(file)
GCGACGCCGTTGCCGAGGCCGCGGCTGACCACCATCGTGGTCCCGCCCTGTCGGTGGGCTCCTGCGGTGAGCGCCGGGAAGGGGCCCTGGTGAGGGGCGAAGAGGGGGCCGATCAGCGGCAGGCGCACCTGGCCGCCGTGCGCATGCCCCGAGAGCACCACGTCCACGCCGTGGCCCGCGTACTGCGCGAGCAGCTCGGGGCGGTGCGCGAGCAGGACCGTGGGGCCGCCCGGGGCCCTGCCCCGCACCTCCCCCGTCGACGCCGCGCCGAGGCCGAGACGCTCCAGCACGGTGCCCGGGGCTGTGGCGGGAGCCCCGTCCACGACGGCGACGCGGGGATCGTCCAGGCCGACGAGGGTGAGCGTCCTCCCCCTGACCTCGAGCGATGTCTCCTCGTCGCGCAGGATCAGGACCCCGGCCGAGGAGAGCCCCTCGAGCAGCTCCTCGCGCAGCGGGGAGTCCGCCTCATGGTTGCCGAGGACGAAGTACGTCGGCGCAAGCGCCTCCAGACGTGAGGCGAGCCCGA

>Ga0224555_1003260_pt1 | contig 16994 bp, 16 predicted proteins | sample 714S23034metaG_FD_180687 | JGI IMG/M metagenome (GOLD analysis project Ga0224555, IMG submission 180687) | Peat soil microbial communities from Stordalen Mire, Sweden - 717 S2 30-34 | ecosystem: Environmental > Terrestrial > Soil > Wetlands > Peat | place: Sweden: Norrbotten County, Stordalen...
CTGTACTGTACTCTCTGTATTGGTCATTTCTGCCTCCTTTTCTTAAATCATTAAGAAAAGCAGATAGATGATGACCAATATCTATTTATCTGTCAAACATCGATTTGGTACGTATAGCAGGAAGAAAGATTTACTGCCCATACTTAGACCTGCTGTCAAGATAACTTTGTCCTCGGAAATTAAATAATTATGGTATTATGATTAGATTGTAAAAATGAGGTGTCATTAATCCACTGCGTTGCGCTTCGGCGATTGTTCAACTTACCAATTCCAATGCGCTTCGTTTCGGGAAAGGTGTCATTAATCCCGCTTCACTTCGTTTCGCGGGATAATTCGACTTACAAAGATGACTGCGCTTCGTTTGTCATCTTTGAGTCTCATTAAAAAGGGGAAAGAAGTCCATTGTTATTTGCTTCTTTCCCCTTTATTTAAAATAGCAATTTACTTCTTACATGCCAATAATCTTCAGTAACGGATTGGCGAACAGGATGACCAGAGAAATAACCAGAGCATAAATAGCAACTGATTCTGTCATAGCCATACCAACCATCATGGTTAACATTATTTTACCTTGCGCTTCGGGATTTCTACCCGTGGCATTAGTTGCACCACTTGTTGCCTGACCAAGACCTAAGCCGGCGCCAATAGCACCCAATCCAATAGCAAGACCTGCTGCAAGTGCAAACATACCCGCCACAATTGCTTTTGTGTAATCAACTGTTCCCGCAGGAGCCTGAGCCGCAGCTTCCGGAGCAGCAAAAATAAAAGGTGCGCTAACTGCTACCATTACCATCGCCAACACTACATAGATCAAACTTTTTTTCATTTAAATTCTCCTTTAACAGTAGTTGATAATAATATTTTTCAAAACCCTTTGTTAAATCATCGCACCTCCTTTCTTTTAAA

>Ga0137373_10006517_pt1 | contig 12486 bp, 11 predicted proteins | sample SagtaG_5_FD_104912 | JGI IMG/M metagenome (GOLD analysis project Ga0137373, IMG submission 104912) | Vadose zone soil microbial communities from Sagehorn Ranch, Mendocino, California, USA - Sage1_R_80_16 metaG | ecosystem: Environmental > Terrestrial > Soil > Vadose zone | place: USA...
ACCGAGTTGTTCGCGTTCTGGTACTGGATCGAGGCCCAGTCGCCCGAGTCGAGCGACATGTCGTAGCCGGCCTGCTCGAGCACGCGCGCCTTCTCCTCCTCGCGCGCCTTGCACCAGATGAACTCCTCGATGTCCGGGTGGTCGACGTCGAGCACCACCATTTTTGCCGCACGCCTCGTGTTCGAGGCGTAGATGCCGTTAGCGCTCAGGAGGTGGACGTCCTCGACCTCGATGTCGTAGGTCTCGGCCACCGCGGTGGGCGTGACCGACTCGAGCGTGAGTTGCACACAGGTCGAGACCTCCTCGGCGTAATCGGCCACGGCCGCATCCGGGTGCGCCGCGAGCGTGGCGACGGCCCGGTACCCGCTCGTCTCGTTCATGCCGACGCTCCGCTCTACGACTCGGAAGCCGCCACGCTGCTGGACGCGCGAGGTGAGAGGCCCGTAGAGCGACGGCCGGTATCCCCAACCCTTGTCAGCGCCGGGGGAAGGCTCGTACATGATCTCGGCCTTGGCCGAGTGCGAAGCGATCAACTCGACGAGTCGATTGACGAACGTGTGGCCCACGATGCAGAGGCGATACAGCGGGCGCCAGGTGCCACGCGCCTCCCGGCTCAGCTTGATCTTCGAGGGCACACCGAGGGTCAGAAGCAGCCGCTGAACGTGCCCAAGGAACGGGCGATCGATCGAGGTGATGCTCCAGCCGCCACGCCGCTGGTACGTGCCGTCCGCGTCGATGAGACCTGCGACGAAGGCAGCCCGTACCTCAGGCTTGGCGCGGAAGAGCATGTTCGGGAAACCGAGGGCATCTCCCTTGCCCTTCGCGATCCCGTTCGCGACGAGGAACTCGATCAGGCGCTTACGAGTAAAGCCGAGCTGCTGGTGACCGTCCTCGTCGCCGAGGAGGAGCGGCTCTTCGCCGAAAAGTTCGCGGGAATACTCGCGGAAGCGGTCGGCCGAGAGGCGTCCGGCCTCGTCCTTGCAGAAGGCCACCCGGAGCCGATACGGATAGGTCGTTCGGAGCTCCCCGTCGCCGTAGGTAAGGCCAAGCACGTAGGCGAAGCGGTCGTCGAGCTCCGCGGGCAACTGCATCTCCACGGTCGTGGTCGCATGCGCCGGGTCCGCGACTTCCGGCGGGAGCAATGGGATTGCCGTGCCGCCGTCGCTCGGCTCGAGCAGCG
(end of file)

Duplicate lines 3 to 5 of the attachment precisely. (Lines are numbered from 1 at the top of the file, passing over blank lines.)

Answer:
CTGTACTGTACTCTCTGTATTGGTCATTTCTGCCTCCTTTTCTTAAATCATTAAGAAAAGCAGATAGATGATGACCAATATCTATTTATCTGTCAAACATCGATTTGGTACGTATAGCAGGAAGAAAGATTTACTGCCCATACTTAGACCTGCTGTCAAGATAACTTTGTCCTCGGAAATTAAATAATTATGGTATTATGATTAGATTGTAAAAATGAGGTGTCATTAATCCACTGCGTTGCGCTTCGGCGATTGTTCAACTTACCAATTCCAATGCGCTTCGTTTCGGGAAAGGTGTCATTAATCCCGCTTCACTTCGTTTCGCGGGATAATTCGACTTACAAAGATGACTGCGCTTCGTTTGTCATCTTTGAGTCTCATTAAAAAGGGGAAAGAAGTCCATTGTTATTTGCTTCTTTCCCCTTTATTTAAAATAGCAATTTACTTCTTACATGCCAATAATCTTCAGTAACGGATTGGCGAACAGGATGACCAGAGAAATAACCAGAGCATAAATAGCAACTGATTCTGTCATAGCCATACCAACCATCATGGTTAACATTATTTTACCTTGCGCTTCGGGATTTCTACCCGTGGCATTAGTTGCACCACTTGTTGCCTGACCAAGACCTAAGCCGGCGCCAATAGCACCCAATCCAATAGCAAGACCTGCTGCAAGTGCAAACATACCCGCCACAATTGCTTTTGTGTAATCAACTGTTCCCGCAGGAGCCTGAGCCGCAGCTTCCGGAGCAGCAAAAATAAAAGGTGCGCTAACTGCTACCATTACCATCGCCAACACTACATAGATCAAACTTTTTTTCATTTAAATTCTCCTTTAACAGTAGTTGATAATAATATTTTTCAAAACCCTTTGTTAAATCATCGCACCTCCTTTCTTTTAAA

>Ga0137373_10006517_pt1 | contig 12486 bp, 11 predicted proteins | sample SagtaG_5_FD_104912 | JGI IMG/M metagenome (GOLD analysis project Ga0137373, IMG submission 104912) | Vadose zone soil microbial communities from Sagehorn Ranch, Mendocino, California, USA - Sage1_R_80_16 metaG | ecosystem: Environmental > Terrestrial > Soil > Vadose zone | place: USA...
ACCGAGTTGTTCGCGTTCTGGTACTGGATCGAGGCCCAGTCGCCCGAGTCGAGCGACATGTCGTAGCCGGCCTGCTCGAGCACGCGCGCCTTCTCCTCCTCGCGCGCCTTGCACCAGATGAACTCCTCGATGTCCGGGTGGTCGACGTCGAGCACCACCATTTTTGCCGCACGCCTCGTGTTCGAGGCGTAGATGCCGTTAGCGCTCAGGAGGTGGACGTCCTCGACCTCGATGTCGTAGGTCTCGGCCACCGCGGTGGGCGTGACCGACTCGAGCGTGAGTTGCACACAGGTCGAGACCTCCTCGGCGTAATCGGCCACGGCCGCATCCGGGTGCGCCGCGAGCGTGGCGACGGCCCGGTACCCGCTCGTCTCGTTCATGCCGACGCTCCGCTCTACGACTCGGAAGCCGCCACGCTGCTGGACGCGCGAGGTGAGAGGCCCGTAGAGCGACGGCCGGTATCCCCAACCCTTGTCAGCGCCGGGGGAAGGCTCGTACATGATCTCGGCCTTGGCCGAGTGCGAAGCGATCAACTCGACGAGTCGATTGACGAACGTGTGGCCCACGATGCAGAGGCGATACAGCGGGCGCCAGGTGCCACGCGCCTCCCGGCTCAGCTTGATCTTCGAGGGCACACCGAGGGTCAGAAGCAGCCGCTGAACGTGCCCAAGGAACGGGCGATCGATCGAGGTGATGCTCCAGCCGCCACGCCGCTGGTACGTGCCGTCCGCGTCGATGAGACCTGCGACGAAGGCAGCCCGTACCTCAGGCTTGGCGCGGAAGAGCATGTTCGGGAAACCGAGGGCATCTCCCTTGCCCTTCGCGATCCCGTTCGCGACGAGGAACTCGATCAGGCGCTTACGAGTAAAGCCGAGCTGCTGGTGACCGTCCTCGTCGCCGAGGAGGAGCGGCTCTTCGCCGAAAAGTTCGCGGGAATACTCGCGGAAGCGGTCGGCCGAGAGGCGTCCGGCCTCGTCCTTGCAGAAGGCCACCCGGAGCCGATACGGATAGGTCGTTCGGAGCTCCCCGTCGCCGTAGGTAAGGCCAAGCACGTAGGCGAAGCGGTCGTCGAGCTCCGCGGGCAACTGCATCTCCACGGTCGTGGTCGCATGCGCCGGGTCCGCGACTTCCGGCGGGAGCAATGGGATTGCCGTGCCGCCGTCGCTCGGCTCGAGCAGCG